“If there’s any job that domestic abuse should disqualify a person from holding, it’s the one job that gives you a lethal weapon, trains you to stalk people without their noticing, and relies on your judgment and discretion to protect the abused from abusers.” —Conor Friedersdorf here, slightly paraphrased
Protecting the abused from abusers is an important role in any society — or at least a sane society. It’s the role, in fact, of government itself, especially in an exploitive economic system like our own.
Capturing the organs of protection by the abusers themselves is therefore a high priority of the abusing class. This is why Reagan staffed his administration with people who hate the protective role government played, why he put anti-environmentalist James Watt in charge of Interior and the National Parks, and anti-regulationist Ann Gorsuch Burford in charge of the EPA. (Yes, she’s related to that other Gorsuch.)
And apparently why we put cops, domestic abusers at a very high rate, in charge of protecting victims of abuse.
Cops being in charge of abuse — delivering it — is a commonplace these days. Putting cops in charge of protecting people from abuse is like putting pedophiles in charge of public safety at a grade school, or pedophile priests in charge of youth ministry (we had one of those in a parish I once lived in).
Pedophiles love those jobs, just as cops love the jobs they’ve been given. How better to commit violence than to be the only sanctioned dealers of state violence, to be licensed to kill in the name of “protecting” the abused? You even get to parade around as “heroes” for doing it.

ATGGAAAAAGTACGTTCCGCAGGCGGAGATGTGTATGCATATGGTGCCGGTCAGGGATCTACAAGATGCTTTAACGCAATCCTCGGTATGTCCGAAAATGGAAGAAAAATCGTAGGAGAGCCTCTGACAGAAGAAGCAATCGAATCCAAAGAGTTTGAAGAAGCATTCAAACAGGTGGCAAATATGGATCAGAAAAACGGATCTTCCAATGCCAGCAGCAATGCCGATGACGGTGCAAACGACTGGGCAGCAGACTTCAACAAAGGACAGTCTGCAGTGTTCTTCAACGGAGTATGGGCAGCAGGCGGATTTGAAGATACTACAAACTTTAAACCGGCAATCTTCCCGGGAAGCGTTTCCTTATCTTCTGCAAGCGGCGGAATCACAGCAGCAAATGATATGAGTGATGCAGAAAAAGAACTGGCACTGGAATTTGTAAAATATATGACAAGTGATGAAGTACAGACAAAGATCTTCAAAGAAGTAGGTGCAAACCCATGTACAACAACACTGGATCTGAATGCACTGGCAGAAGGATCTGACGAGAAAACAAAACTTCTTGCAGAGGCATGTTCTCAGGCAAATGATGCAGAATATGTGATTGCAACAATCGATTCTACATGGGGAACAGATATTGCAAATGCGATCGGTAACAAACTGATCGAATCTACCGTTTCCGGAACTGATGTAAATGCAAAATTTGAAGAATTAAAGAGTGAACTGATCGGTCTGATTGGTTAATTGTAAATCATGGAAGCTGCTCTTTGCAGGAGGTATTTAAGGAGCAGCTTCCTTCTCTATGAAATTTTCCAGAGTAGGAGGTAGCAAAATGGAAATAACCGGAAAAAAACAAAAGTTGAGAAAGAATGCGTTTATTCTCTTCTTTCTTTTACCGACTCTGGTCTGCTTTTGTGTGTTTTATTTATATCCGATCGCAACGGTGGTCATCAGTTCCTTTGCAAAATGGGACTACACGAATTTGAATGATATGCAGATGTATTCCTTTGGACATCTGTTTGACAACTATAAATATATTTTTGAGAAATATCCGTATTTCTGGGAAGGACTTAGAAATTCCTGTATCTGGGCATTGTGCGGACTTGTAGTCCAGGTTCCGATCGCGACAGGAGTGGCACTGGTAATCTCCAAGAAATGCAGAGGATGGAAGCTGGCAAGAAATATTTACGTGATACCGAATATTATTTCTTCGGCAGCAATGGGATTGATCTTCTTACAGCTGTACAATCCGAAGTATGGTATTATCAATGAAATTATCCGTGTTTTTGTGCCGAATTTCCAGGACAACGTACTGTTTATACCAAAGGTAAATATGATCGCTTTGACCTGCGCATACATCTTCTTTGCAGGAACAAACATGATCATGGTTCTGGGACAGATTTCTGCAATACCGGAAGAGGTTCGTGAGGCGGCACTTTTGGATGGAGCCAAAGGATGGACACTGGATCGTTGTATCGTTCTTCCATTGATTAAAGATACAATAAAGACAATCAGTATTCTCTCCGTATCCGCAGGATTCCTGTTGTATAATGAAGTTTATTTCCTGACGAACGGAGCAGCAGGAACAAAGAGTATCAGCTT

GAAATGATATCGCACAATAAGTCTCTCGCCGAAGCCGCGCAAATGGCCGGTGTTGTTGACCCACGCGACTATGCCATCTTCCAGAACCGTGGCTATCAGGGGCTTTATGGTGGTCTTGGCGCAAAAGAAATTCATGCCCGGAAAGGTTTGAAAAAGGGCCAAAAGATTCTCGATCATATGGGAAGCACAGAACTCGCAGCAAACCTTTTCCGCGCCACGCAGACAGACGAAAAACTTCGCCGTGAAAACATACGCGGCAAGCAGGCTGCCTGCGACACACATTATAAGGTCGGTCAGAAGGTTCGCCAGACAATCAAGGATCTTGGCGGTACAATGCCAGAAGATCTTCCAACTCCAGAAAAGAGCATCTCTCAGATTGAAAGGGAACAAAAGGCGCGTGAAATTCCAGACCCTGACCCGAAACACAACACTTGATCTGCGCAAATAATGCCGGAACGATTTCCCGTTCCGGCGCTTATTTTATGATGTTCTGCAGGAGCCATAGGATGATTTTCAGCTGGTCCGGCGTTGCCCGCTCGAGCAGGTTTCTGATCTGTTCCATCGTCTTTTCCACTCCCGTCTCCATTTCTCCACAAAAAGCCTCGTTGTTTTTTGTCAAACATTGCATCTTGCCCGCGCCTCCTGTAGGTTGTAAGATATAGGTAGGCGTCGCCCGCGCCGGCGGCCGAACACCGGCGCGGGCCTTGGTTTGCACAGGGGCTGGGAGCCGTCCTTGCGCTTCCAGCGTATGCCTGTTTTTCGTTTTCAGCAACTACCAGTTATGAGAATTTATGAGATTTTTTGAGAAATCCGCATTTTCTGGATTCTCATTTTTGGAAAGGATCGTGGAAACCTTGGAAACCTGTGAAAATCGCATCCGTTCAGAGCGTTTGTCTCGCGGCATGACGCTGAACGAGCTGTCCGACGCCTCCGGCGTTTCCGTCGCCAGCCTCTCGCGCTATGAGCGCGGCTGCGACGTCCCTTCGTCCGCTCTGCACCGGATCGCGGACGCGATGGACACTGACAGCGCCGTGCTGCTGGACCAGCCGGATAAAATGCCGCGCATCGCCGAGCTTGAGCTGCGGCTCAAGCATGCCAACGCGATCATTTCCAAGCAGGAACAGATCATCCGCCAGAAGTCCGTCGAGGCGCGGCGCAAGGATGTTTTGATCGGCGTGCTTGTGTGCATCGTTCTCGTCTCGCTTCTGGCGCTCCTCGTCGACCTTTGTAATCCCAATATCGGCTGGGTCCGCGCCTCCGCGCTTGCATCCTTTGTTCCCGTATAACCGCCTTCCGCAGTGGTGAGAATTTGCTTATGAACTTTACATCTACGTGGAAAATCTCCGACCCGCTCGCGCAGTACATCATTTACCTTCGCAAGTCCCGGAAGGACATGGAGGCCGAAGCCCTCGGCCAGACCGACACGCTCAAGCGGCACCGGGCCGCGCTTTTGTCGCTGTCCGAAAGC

Conor Friedorsdorf, in an Atlantic article entitled “Police Have a Much Bigger Domestic-Abuse Problem Than the NFL Does,” quotes a heavily footnoted National Center for Women and Policing fact sheet: “Two studies have found that at least 40 percent of police officer families experience domestic violence, in contrast to 10 percent of families in the general population. A third study of older and more experienced officers found a rate of 24 percent, indicating that domestic violence is two to four times more common among police families than American families in general [emphasis added].” Friedersdorf’s piece is well worth reading in full.
I have anecdotal evidence of this connection. Some years ago a friend of mine was a psychiatric counselor specializing in troubled families. The bulk of her clients were cop families, where the cop was the abuser. She attributes the problem to the pathological (my word) need for control by the cop — reinforced, no doubt, by a job in which “gaining and keeping control” was both an absolute requirement of every cop-involved situation, and by supervisors who encouraged or allowed the worse abuses of that requirement.
We don’t hire pedophiles to guard grade school kids. Why do we hire violent cops to keep the peace? Is there something in us that’s perpetuating this?